How To Be The Best Foster Parent Ever!

I’m blind! Well, not quite. I’ve worn glasses since the 4th grade and contact lenses since the 7th grade. Needless to say, you don’t want to encounter me if I were ever to drive along the road without my corrective lenses! There is a big difference between when I am wearing my corrective lenses and when I am not. The different perspective is like night and day. Sometimes foster parenting is like that. If you want to be the best foster parent ever, you need a different perspective. A new set of lenses to interpret the world around you. The most successful foster parents don’t necessarily have the most financial resources or the best social worker or the most compliant foster child; they have a correct perspective. Below are three ways to adjust your perspective when fostering.


This is not to say ignore your own needs and to totally forego self-care. By all means, take care of yourself! Develop relationships with Big People, other than your little ones. Spend some alone time some time during the day. Recharge your batteries. But if you are going to be a successful foster parent, you need to meet the child where he is and meet his needs. If we are looking for a child to meet some unfulfilled need in our lives, we will be sorely disappointed. Children were never meant to meet the needs of adults; adults are supposed to meet the needs of children. Rather than asking yourself, “Why does this child act the way he does?” ask yourself, “What happened in the child’s past that has caused extreme needs in his life?” Foster children are often the recipients of unimaginable trauma through abuse, neglect, or abandonment that many people have no frame of reference for. Their behaviors are different from that of other children because their experiences have been different. To give that child unconditional love changes the course of their future. It is all about the child, not us!


Sometimes, it is difficult to see past our current issues with a foster child because the barriers seem so insurmountable. Keep this perspective: your child will not always have the issues they have now. There is hope for the future! When you visualize success in your foster child, it motivates your child to succeed. When my oldest children were younger, I had the opportunity to coach some of them in town sports. They were so athletically talented, I imagined trips to the World Series, to the World Cup, and to the Super Bowl! It’s tempting for every dad to live vicariously through his children. But the point is, I imagined success for my child and was very proud of them when they succeeded.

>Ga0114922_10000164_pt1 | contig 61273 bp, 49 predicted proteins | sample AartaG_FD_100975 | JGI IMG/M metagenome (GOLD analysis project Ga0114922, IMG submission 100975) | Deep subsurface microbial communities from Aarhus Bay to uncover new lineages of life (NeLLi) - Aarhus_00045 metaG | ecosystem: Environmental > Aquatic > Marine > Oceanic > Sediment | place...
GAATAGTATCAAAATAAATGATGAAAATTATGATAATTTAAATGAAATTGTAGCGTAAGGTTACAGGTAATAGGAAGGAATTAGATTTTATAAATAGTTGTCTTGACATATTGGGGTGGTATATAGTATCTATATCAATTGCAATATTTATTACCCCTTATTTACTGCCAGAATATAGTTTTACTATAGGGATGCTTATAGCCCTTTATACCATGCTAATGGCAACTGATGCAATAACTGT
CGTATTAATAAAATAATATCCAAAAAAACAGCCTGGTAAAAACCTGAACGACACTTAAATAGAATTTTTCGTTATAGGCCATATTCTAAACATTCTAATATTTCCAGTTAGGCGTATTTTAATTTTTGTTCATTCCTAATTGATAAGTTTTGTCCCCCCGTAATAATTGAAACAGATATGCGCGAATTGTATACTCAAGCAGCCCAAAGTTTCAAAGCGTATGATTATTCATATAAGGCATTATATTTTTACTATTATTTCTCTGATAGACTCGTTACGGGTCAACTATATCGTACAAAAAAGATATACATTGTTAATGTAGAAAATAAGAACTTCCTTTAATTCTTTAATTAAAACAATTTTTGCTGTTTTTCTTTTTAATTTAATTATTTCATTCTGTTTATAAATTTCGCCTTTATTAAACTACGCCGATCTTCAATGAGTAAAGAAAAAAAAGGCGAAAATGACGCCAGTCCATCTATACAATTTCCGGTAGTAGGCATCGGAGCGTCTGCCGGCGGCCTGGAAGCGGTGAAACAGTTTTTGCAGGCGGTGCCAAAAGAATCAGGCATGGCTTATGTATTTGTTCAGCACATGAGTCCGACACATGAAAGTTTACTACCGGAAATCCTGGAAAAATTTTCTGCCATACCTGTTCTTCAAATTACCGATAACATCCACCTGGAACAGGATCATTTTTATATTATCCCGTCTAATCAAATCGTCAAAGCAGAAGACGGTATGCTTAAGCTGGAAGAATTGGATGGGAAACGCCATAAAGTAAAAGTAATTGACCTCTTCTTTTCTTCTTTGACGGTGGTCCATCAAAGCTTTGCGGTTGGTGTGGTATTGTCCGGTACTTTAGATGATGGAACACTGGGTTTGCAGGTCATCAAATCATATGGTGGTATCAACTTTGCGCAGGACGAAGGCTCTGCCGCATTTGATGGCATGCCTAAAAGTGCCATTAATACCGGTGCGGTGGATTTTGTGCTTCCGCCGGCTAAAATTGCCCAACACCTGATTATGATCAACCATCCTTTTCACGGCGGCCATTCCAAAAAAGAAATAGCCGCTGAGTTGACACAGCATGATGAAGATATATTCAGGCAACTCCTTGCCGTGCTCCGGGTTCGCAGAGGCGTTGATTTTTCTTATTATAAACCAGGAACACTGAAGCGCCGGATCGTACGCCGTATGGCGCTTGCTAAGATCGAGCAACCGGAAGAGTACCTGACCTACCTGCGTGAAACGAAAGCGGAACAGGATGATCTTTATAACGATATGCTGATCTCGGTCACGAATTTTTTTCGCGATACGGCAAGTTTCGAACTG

When they failed athletically, I didn’t take it personally, we simply identified the problem and mapped a way to solve the problem. That may be a bit simplistic, but it should be that way with foster children. We need to meet a foster child where he is, accept his faults, failures, and screw-ups, and then lead him to where he needs to be. Celebrate what the child can be!


Do you ever have one of those days when it is very difficult to see the positive in your foster children? Because you live with them 24/7 it is very tempting to correct them and to point out their every flaw. Spilled milk, toothpaste on the mirror, fights over toys, a nose that hasn’t been wiped for five hours, pizza stains on a shirt, all come with the territory of being a normal parent. But as a foster parent there are the added issues of meltdowns after visits with families, feeding issues, and even self-harming behaviors that would scare any experienced foster parent.

Years ago, one of our sons thought he needed a haircut, so he cut his own hair! Another son, when he was six years old, decided to experiment with Dad’s razor. Bad idea… Both had something in common: Curiosity! Of course, we corrected them, but rather than focus on what they did wrong, I capitalized on their natural inclination to experiment and investigate and visualized something positive.

It’s so easy to focus on the negative. But here’s the challenge: look at one strength your child has and verbalize it to the child once per day. This is might be tougher for dads than moms because dads want our kids to be tough. But it is very possible that foster children have never had positive reinforcement in their lives, and this is the first time that anyone ever told him he was loved, wanted, and worthwhile. Over time, a foster child will head further in the right direction. It won’t be overnight success, but time plus consistency, will eventually yield a positive change.


Perspective is everything! If we put ourselves in the shoes of the children and see things from their perspectives, we will be able to better help. Understand the past, hope for the future, and put into practice compassionate action in the present, and you will spur that child toward greatness and this will help to be the best foster parents ever! The correct perspective makes all the difference.

If you would like to learn more about foster parenting and UK adoption, click here!

Derek Williams

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